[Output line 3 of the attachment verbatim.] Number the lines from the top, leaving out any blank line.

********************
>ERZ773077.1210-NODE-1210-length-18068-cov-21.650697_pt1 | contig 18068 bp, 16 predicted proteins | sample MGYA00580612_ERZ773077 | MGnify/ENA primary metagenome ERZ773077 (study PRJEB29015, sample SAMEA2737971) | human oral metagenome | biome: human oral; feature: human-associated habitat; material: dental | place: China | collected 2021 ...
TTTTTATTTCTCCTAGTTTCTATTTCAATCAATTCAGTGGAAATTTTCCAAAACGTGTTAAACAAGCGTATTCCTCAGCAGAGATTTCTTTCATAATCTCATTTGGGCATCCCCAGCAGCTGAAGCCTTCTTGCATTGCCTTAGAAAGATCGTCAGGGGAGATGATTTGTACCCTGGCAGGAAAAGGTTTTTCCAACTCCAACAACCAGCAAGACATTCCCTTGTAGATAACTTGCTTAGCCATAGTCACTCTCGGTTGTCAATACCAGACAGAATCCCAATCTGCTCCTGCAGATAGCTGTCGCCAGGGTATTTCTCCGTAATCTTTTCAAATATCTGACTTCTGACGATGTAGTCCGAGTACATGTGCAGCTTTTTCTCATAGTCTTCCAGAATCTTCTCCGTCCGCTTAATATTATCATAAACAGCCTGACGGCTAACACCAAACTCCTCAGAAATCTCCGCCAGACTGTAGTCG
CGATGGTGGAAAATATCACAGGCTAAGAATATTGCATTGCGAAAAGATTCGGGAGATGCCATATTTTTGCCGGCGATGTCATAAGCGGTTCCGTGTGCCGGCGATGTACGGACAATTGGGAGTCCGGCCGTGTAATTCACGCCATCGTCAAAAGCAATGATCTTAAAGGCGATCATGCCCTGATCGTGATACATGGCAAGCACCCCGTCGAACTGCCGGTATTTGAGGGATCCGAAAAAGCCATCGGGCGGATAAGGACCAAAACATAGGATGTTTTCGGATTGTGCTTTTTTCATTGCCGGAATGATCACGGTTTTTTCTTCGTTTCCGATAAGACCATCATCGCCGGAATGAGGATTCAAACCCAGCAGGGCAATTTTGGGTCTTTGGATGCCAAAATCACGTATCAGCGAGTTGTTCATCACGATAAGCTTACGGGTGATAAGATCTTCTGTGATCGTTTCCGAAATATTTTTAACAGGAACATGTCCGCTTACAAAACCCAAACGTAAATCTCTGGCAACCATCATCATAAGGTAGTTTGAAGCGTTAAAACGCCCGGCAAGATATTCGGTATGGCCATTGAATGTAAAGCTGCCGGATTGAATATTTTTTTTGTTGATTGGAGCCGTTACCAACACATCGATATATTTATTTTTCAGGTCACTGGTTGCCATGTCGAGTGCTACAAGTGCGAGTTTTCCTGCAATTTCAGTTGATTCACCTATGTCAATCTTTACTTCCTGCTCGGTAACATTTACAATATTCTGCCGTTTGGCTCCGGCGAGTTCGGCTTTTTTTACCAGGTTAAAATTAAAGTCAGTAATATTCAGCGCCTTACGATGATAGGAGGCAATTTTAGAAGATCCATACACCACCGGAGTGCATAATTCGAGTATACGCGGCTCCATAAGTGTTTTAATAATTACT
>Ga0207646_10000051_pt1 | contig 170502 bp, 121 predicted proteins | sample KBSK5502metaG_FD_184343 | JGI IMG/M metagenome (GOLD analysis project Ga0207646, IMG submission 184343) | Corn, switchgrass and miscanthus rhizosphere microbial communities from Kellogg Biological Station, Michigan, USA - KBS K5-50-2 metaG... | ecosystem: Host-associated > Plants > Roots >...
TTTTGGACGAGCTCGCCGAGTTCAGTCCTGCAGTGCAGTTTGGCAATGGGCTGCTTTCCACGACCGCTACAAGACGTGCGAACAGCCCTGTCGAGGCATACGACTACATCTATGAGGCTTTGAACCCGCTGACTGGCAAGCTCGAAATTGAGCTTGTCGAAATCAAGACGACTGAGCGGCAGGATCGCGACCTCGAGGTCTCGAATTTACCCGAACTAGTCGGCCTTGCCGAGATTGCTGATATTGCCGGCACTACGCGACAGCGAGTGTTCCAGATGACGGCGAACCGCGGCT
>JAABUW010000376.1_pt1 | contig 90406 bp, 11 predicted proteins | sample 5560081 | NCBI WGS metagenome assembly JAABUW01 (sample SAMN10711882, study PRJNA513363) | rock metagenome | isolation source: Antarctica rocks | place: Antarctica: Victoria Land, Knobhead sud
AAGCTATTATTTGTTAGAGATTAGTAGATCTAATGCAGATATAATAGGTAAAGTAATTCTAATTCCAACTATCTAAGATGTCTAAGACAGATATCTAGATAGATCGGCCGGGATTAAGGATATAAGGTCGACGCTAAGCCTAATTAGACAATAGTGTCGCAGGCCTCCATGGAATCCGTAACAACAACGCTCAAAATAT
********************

CGATGGTGGAAAATATCACAGGCTAAGAATATTGCATTGCGAAAAGATTCGGGAGATGCCATATTTTTGCCGGCGATGTCATAAGCGGTTCCGTGTGCCGGCGATGTACGGACAATTGGGAGTCCGGCCGTGTAATTCACGCCATCGTCAAAAGCAATGATCTTAAAGGCGATCATGCCCTGATCGTGATACATGGCAAGCACCCCGTCGAACTGCCGGTATTTGAGGGATCCGAAAAAGCCATCGGGCGGATAAGGACCAAAACATAGGATGTTTTCGGATTGTGCTTTTTTCATTGCCGGAATGATCACGGTTTTTTCTTCGTTTCCGATAAGACCATCATCGCCGGAATGAGGATTCAAACCCAGCAGGGCAATTTTGGGTCTTTGGATGCCAAAATCACGTATCAGCGAGTTGTTCATCACGATAAGCTTACGGGTGATAAGATCTTCTGTGATCGTTTCCGAAATATTTTTAACAGGAACATGTCCGCTTACAAAACCCAAACGTAAATCTCTGGCAACCATCATCATAAGGTAGTTTGAAGCGTTAAAACGCCCGGCAAGATATTCGGTATGGCCATTGAATGTAAAGCTGCCGGATTGAATATTTTTTTTGTTGATTGGAGCCGTTACCAACACATCGATATATTTATTTTTCAGGTCACTGGTTGCCATGTCGAGTGCTACAAGTGCGAGTTTTCCTGCAATTTCAGTTGATTCACCTATGTCAATCTTTACTTCCTGCTCGGTAACATTTACAATATTCTGCCGTTTGGCTCCGGCGAGTTCGGCTTTTTTTACCAGGTTAAAATTAAAGTCAGTAATATTCAGCGCCTTACGATGATAGGAGGCAATTTTAGAAGATCCATACACCACCGGAGTGCATAATTCGAGTATACGCGGCTCCATAAGTGTTTTAATAATTACT